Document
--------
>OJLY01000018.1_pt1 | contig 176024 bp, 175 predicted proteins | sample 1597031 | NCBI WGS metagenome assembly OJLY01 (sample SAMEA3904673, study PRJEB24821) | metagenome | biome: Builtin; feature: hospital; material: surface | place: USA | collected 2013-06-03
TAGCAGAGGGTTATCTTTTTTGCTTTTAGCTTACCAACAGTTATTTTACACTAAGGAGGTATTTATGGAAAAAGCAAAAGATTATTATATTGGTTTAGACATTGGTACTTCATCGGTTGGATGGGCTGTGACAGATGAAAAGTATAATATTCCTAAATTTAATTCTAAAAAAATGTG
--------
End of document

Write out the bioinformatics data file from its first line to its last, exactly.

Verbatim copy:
>OJLY01000018.1_pt1 | contig 176024 bp, 175 predicted proteins | sample 1597031 | NCBI WGS metagenome assembly OJLY01 (sample SAMEA3904673, study PRJEB24821) | metagenome | biome: Builtin; feature: hospital; material: surface | place: USA | collected 2013-06-03
TAGCAGAGGGTTATCTTTTTTGCTTTTAGCTTACCAACAGTTATTTTACACTAAGGAGGTATTTATGGAAAAAGCAAAAGATTATTATATTGGTTTAGACATTGGTACTTCATCGGTTGGATGGGCTGTGACAGATGAAAAGTATAATATTCCTAAATTTAATTCTAAAAAAATGTG